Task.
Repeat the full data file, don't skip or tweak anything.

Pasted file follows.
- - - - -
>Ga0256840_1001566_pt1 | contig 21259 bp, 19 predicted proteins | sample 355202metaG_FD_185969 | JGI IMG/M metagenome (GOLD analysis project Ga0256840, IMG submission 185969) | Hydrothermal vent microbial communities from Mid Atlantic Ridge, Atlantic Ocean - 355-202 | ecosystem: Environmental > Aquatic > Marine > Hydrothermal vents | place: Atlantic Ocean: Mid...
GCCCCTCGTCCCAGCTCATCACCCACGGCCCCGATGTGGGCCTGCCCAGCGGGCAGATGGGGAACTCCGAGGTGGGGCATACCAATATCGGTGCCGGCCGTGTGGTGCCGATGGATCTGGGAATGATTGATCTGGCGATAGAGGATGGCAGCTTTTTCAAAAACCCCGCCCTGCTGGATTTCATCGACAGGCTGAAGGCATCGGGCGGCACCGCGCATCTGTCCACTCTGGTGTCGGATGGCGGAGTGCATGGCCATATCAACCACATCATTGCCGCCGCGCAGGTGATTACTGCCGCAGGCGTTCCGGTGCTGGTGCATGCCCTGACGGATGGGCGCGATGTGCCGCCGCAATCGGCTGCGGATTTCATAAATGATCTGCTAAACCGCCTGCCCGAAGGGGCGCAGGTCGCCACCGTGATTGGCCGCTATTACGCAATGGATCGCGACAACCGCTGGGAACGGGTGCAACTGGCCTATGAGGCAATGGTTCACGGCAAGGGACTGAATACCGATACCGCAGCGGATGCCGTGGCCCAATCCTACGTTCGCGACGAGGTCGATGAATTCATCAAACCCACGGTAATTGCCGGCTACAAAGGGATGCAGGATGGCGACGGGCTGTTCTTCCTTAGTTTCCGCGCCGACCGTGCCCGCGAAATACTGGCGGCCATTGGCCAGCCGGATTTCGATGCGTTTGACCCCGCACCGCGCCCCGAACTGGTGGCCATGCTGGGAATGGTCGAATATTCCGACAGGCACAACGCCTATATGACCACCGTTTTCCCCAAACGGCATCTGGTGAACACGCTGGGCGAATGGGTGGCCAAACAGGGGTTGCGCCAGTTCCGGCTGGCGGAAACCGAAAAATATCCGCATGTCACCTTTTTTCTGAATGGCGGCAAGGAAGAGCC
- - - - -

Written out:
>Ga0256840_1001566_pt1 | contig 21259 bp, 19 predicted proteins | sample 355202metaG_FD_185969 | JGI IMG/M metagenome (GOLD analysis project Ga0256840, IMG submission 185969) | Hydrothermal vent microbial communities from Mid Atlantic Ridge, Atlantic Ocean - 355-202 | ecosystem: Environmental > Aquatic > Marine > Hydrothermal vents | place: Atlantic Ocean: Mid...
GCCCCTCGTCCCAGCTCATCACCCACGGCCCCGATGTGGGCCTGCCCAGCGGGCAGATGGGGAACTCCGAGGTGGGGCATACCAATATCGGTGCCGGCCGTGTGGTGCCGATGGATCTGGGAATGATTGATCTGGCGATAGAGGATGGCAGCTTTTTCAAAAACCCCGCCCTGCTGGATTTCATCGACAGGCTGAAGGCATCGGGCGGCACCGCGCATCTGTCCACTCTGGTGTCGGATGGCGGAGTGCATGGCCATATCAACCACATCATTGCCGCCGCGCAGGTGATTACTGCCGCAGGCGTTCCGGTGCTGGTGCATGCCCTGACGGATGGGCGCGATGTGCCGCCGCAATCGGCTGCGGATTTCATAAATGATCTGCTAAACCGCCTGCCCGAAGGGGCGCAGGTCGCCACCGTGATTGGCCGCTATTACGCAATGGATCGCGACAACCGCTGGGAACGGGTGCAACTGGCCTATGAGGCAATGGTTCACGGCAAGGGACTGAATACCGATACCGCAGCGGATGCCGTGGCCCAATCCTACGTTCGCGACGAGGTCGATGAATTCATCAAACCCACGGTAATTGCCGGCTACAAAGGGATGCAGGATGGCGACGGGCTGTTCTTCCTTAGTTTCCGCGCCGACCGTGCCCGCGAAATACTGGCGGCCATTGGCCAGCCGGATTTCGATGCGTTTGACCCCGCACCGCGCCCCGAACTGGTGGCCATGCTGGGAATGGTCGAATATTCCGACAGGCACAACGCCTATATGACCACCGTTTTCCCCAAACGGCATCTGGTGAACACGCTGGGCGAATGGGTGGCCAAACAGGGGTTGCGCCAGTTCCGGCTGGCGGAAACCGAAAAATATCCGCATGTCACCTTTTTTCTGAATGGCGGCAAGGAAGAGCC